Res­i­dents over 50, on the oth­er hand, make up a stag­ger­ing 80 per­cent of vot­ers in Ferguson’s local elec­tions We esti­mate that the medi­an age vot­er has been 63. Much atten­tion has been paid to the racial dis­par­i­ties in vot­er turnout, yet the issue of civic engage­ment and rep­re­sen­ta­tive gov­ern­ment is clear­ly a mat­ter of both race and age.

Dis­con­nects between com­mu­ni­ties and their local gov­ern­ments are not iso­lat­ed to Fer­gu­son. As part of a broad­er analy­sis of dis­tor­tions in elec­torates in local and pri­ma­ry elec­tions, we have found that local elec­tions skew heav­i­ly to old­er, whiter vot­ers. In Gainesville, Flori­da, for exam­ple, vot­ers under 30 make up more than a quar­ter of reg­is­tered vot­ers, yet only 6 per­cent of vot­ers in city elections.

The prob­lem of low and unrep­re­sen­ta­tive turnout in low-pro­file elec­tions is get­ting worse. The Cen­ter for the Study of Amer­i­can Elec­torate report­ed that of the first 25 states hold­ing pri­maries this year, 15 hit his­toric lows, with their over­all turnout bare­ly half of what it was in their 1966 pri­maries. Our analy­sis of munic­i­pal elec­tion turnout shows stag­ger­ing declines over the past decade, lead­ing to turnouts of less than 15 per­cent of reg­is­tered vot­ers in recent may­oral elec­tions in Dal­las, Hous­ton, Austin, Mia­mi, Bal­ti­more and Chapel Hill, North Car­oli­na and in sin­gle dig­its in El Paso and San Antonio.

To com­bat the turnout prob­lem, we must think sys­tem­i­cal­ly. The date of elec­tions is the eas­i­est fac­tor to change. Mov­ing munic­i­pal elec­tions to Novem­ber of even years to coin­cide with con­gres­sion­al elec­tions would lead to far high­er and more rep­re­sen­ta­tive turnout. Bet­ter civic edu­ca­tion should start in schools and extend to inno­v­a­tive vot­er guides. Ranked choice vot­ing would give vot­ers real choice and oppor­tu­ni­ties to win fair rep­re­sen­ta­tion address­ing the dis­il­lu­sion­ment and dis­con­nec­tion that con­tributes to low and inequitable turnout.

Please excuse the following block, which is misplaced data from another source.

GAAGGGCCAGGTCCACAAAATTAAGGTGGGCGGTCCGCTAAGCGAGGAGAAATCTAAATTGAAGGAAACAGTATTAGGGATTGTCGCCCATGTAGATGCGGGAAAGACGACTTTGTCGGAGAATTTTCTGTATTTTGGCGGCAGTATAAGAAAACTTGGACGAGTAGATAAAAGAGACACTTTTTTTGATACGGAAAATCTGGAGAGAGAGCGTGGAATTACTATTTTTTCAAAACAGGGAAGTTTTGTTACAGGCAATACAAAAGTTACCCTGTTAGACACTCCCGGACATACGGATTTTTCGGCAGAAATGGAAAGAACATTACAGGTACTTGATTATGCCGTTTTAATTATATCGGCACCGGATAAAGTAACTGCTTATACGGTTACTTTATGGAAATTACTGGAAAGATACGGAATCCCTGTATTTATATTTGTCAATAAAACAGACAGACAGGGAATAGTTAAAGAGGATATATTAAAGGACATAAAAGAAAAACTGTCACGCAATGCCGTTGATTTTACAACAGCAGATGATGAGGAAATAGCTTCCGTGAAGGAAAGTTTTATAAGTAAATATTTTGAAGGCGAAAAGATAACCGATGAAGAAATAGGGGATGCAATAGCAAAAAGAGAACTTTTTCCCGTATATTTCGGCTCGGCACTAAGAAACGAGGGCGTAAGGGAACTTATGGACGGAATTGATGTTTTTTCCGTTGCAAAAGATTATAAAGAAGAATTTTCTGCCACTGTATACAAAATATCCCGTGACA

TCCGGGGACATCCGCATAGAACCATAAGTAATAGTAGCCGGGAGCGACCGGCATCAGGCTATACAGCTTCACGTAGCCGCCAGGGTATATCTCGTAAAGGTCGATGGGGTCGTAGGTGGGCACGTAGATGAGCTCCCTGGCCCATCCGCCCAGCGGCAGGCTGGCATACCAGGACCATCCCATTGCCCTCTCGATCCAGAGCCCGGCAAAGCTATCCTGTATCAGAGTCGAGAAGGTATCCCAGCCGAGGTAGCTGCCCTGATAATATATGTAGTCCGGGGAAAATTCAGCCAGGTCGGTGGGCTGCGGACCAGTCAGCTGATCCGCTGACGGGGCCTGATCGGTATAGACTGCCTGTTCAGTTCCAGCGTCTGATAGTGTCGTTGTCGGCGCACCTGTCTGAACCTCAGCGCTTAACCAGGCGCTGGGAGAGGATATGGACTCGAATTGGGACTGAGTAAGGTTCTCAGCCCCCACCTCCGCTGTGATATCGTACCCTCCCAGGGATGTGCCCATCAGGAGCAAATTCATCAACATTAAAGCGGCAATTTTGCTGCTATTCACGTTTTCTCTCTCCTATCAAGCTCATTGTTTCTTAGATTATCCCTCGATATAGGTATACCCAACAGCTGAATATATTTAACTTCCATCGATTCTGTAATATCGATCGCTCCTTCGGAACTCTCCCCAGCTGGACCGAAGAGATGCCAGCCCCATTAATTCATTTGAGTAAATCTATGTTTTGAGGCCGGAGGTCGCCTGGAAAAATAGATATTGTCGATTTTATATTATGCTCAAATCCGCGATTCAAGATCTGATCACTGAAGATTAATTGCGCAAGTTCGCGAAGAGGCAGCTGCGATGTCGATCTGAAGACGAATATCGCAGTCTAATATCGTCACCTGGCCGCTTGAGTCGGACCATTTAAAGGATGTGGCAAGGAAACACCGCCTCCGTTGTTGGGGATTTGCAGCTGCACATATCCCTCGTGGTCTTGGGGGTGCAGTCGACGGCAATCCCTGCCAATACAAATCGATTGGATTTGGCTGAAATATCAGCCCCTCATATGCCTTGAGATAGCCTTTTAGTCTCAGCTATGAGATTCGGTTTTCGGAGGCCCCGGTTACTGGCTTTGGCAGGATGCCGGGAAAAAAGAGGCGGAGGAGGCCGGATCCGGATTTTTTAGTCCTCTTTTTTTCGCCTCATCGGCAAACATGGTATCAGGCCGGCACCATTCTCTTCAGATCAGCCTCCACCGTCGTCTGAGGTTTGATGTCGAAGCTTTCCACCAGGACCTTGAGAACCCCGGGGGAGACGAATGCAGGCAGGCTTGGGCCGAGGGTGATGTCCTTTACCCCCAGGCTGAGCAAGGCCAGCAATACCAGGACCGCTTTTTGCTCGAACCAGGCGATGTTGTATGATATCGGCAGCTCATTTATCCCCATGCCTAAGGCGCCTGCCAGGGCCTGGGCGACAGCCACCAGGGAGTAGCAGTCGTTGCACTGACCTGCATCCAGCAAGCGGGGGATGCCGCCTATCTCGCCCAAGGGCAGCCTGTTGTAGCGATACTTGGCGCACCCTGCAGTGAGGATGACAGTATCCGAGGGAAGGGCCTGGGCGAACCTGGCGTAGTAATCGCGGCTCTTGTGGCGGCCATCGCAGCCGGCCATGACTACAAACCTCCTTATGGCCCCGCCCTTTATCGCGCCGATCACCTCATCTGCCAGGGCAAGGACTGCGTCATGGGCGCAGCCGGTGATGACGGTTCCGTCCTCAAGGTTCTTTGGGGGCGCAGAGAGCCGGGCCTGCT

Every com­mu­ni­ty will have its own solu­tions, but it’s time to act. Such turnout dis­par­i­ties are sim­ply unac­cept­able — and as shown in Fer­gu­son, have real con­se­quences. Every sin­gle indi­vid­ual is affect­ed by the results of munic­i­pal elec­tions. When few­er than 1 in 5 peo­ple and even small­er shares of young adults and peo­ple of col­or decide who makes bud­gets, appoints police chief and man­ages schools, can we real­ly say we live in a fair democracy?

Fair­Vote exec­u­tive direc­tor Rob Richie assist­ed in this project.

Amaris Montes and Zack Avre are democ­ra­cy fel­lows work­ing on FairVote’s Pro­mote Our Vote project, which is designed to encour­age com­mu­ni­ty dia­logue and action to boost fair vot­er par­tic­i­pa­tion and representation.